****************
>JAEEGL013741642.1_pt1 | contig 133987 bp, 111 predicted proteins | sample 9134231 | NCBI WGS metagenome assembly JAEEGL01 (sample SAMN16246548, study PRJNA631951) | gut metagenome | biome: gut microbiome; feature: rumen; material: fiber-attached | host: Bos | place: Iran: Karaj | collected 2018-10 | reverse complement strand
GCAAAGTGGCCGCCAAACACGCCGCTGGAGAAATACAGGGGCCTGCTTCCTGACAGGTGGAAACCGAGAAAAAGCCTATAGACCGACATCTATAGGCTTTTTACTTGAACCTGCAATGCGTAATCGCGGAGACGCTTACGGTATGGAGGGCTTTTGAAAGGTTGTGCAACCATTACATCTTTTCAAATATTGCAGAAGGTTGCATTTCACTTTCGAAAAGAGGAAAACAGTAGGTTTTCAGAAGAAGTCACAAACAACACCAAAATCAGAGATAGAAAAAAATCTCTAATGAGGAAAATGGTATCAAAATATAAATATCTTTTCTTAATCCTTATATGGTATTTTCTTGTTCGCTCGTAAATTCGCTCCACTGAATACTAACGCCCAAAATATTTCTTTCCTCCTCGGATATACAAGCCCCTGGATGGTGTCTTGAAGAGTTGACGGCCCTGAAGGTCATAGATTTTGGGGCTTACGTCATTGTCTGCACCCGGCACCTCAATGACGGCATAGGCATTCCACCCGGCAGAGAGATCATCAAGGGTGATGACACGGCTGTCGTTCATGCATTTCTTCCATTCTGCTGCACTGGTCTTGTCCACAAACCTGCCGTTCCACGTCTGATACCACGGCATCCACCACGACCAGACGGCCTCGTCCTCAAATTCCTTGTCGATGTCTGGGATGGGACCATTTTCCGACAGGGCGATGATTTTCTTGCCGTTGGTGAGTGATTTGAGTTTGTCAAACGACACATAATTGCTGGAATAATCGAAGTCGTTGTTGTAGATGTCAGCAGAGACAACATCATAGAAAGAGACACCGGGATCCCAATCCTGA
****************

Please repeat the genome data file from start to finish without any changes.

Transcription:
>JAEEGL013741642.1_pt1 | contig 133987 bp, 111 predicted proteins | sample 9134231 | NCBI WGS metagenome assembly JAEEGL01 (sample SAMN16246548, study PRJNA631951) | gut metagenome | biome: gut microbiome; feature: rumen; material: fiber-attached | host: Bos | place: Iran: Karaj | collected 2018-10 | reverse complement strand
GCAAAGTGGCCGCCAAACACGCCGCTGGAGAAATACAGGGGCCTGCTTCCTGACAGGTGGAAACCGAGAAAAAGCCTATAGACCGACATCTATAGGCTTTTTACTTGAACCTGCAATGCGTAATCGCGGAGACGCTTACGGTATGGAGGGCTTTTGAAAGGTTGTGCAACCATTACATCTTTTCAAATATTGCAGAAGGTTGCATTTCACTTTCGAAAAGAGGAAAACAGTAGGTTTTCAGAAGAAGTCACAAACAACACCAAAATCAGAGATAGAAAAAAATCTCTAATGAGGAAAATGGTATCAAAATATAAATATCTTTTCTTAATCCTTATATGGTATTTTCTTGTTCGCTCGTAAATTCGCTCCACTGAATACTAACGCCCAAAATATTTCTTTCCTCCTCGGATATACAAGCCCCTGGATGGTGTCTTGAAGAGTTGACGGCCCTGAAGGTCATAGATTTTGGGGCTTACGTCATTGTCTGCACCCGGCACCTCAATGACGGCATAGGCATTCCACCCGGCAGAGAGATCATCAAGGGTGATGACACGGCTGTCGTTCATGCATTTCTTCCATTCTGCTGCACTGGTCTTGTCCACAAACCTGCCGTTCCACGTCTGATACCACGGCATCCACCACGACCAGACGGCCTCGTCCTCAAATTCCTTGTCGATGTCTGGGATGGGACCATTTTCCGACAGGGCGATGATTTTCTTGCCGTTGGTGAGTGATTTGAGTTTGTCAAACGACACATAATTGCTGGAATAATCGAAGTCGTTGTTGTAGATGTCAGCAGAGACAACATCATAGAAAGAGACACCGGGATCCCAATCCTGA